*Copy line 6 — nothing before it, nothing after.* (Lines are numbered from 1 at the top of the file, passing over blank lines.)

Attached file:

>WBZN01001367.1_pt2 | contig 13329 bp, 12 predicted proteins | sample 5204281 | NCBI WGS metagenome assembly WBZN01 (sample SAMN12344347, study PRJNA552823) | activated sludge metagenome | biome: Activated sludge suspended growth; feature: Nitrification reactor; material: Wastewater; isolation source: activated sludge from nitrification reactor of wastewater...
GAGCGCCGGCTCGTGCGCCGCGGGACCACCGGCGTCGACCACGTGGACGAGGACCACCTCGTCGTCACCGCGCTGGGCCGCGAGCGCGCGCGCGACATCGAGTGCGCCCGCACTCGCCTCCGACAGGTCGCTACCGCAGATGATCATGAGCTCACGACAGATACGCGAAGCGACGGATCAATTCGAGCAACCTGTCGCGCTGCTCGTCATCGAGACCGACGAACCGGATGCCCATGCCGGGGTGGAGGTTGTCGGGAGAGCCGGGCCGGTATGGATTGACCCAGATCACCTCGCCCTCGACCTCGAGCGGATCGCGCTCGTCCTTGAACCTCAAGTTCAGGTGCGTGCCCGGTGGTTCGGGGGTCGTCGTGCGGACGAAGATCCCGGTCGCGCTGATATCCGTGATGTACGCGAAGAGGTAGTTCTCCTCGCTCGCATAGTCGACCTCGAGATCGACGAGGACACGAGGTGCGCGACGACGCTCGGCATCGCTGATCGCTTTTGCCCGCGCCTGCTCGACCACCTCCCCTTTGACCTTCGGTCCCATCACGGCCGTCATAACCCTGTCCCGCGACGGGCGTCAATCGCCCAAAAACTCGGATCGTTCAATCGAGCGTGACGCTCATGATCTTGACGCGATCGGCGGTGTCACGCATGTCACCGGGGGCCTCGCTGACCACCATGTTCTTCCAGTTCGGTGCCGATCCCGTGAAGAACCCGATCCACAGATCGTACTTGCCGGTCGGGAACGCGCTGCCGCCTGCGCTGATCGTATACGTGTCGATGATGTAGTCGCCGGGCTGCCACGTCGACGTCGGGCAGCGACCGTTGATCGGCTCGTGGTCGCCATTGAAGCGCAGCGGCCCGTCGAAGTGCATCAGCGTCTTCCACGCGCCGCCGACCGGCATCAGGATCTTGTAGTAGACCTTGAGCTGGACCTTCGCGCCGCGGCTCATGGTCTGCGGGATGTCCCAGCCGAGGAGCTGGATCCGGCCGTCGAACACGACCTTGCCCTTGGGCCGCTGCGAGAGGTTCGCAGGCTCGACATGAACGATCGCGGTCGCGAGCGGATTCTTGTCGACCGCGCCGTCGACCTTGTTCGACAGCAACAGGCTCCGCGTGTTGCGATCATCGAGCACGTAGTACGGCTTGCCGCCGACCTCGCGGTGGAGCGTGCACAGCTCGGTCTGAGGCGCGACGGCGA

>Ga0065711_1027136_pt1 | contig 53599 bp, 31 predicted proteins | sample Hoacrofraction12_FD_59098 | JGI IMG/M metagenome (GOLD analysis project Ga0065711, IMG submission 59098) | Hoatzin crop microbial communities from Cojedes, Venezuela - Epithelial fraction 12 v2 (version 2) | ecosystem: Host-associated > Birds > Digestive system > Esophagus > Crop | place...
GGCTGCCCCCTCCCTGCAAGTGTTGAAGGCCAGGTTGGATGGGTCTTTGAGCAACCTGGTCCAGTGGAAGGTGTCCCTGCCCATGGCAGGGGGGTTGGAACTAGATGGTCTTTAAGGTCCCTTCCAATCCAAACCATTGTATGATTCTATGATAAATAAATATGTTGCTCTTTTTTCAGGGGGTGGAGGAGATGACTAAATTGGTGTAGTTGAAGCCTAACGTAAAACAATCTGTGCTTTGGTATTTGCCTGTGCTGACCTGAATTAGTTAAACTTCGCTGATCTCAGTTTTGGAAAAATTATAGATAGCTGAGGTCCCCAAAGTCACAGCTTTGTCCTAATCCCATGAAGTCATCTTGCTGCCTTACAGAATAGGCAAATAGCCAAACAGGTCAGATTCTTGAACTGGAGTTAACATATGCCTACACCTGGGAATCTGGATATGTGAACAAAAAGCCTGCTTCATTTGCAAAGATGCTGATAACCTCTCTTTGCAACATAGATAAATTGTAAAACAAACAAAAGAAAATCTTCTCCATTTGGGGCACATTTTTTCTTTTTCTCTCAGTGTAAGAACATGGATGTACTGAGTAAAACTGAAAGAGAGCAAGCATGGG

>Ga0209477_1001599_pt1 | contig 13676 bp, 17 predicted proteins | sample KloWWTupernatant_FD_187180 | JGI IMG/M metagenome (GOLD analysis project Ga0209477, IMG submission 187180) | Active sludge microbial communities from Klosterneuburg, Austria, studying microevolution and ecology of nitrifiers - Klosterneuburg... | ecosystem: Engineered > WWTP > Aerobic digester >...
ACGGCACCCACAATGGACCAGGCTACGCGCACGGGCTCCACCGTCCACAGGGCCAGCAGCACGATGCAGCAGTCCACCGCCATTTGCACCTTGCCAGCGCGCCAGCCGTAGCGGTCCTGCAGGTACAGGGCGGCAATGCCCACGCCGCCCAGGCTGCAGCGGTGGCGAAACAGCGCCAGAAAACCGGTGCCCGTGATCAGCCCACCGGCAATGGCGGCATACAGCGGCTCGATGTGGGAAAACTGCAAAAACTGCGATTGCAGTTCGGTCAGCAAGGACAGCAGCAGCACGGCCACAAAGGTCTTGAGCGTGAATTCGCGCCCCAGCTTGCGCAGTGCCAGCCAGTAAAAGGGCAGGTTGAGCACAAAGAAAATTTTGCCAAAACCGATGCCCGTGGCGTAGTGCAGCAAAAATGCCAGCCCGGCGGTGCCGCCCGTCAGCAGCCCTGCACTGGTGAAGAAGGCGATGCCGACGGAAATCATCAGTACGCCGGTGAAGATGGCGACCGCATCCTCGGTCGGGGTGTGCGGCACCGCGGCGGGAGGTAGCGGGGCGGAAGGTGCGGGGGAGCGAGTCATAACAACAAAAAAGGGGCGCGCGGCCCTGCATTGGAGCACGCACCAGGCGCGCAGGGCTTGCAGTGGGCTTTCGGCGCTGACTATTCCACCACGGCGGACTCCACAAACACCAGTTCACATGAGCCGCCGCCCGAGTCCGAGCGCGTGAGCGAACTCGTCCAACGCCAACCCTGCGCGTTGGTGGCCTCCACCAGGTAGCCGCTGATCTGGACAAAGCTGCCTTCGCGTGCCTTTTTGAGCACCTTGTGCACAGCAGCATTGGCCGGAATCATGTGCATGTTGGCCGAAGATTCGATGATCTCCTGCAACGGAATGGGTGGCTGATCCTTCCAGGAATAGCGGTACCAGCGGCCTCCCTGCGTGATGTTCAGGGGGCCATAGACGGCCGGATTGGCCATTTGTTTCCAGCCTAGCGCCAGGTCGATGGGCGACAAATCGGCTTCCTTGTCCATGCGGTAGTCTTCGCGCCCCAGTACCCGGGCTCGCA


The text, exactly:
ACGGCACCCACAATGGACCAGGCTACGCGCACGGGCTCCACCGTCCACAGGGCCAGCAGCACGATGCAGCAGTCCACCGCCATTTGCACCTTGCCAGCGCGCCAGCCGTAGCGGTCCTGCAGGTACAGGGCGGCAATGCCCACGCCGCCCAGGCTGCAGCGGTGGCGAAACAGCGCCAGAAAACCGGTGCCCGTGATCAGCCCACCGGCAATGGCGGCATACAGCGGCTCGATGTGGGAAAACTGCAAAAACTGCGATTGCAGTTCGGTCAGCAAGGACAGCAGCAGCACGGCCACAAAGGTCTTGAGCGTGAATTCGCGCCCCAGCTTGCGCAGTGCCAGCCAGTAAAAGGGCAGGTTGAGCACAAAGAAAATTTTGCCAAAACCGATGCCCGTGGCGTAGTGCAGCAAAAATGCCAGCCCGGCGGTGCCGCCCGTCAGCAGCCCTGCACTGGTGAAGAAGGCGATGCCGACGGAAATCATCAGTACGCCGGTGAAGATGGCGACCGCATCCTCGGTCGGGGTGTGCGGCACCGCGGCGGGAGGTAGCGGGGCGGAAGGTGCGGGGGAGCGAGTCATAACAACAAAAAAGGGGCGCGCGGCCCTGCATTGGAGCACGCACCAGGCGCGCAGGGCTTGCAGTGGGCTTTCGGCGCTGACTATTCCACCACGGCGGACTCCACAAACACCAGTTCACATGAGCCGCCGCCCGAGTCCGAGCGCGTGAGCGAACTCGTCCAACGCCAACCCTGCGCGTTGGTGGCCTCCACCAGGTAGCCGCTGATCTGGACAAAGCTGCCTTCGCGTGCCTTTTTGAGCACCTTGTGCACAGCAGCATTGGCCGGAATCATGTGCATGTTGGCCGAAGATTCGATGATCTCCTGCAACGGAATGGGTGGCTGATCCTTCCAGGAATAGCGGTACCAGCGGCCTCCCTGCGTGATGTTCAGGGGGCCATAGACGGCCGGATTGGCCATTTGTTTCCAGCCTAGCGCCAGGTCGATGGGCGACAAATCGGCTTCCTTGTCCATGCGGTAGTCTTCGCGCCCCAGTACCCGGGCTCGCA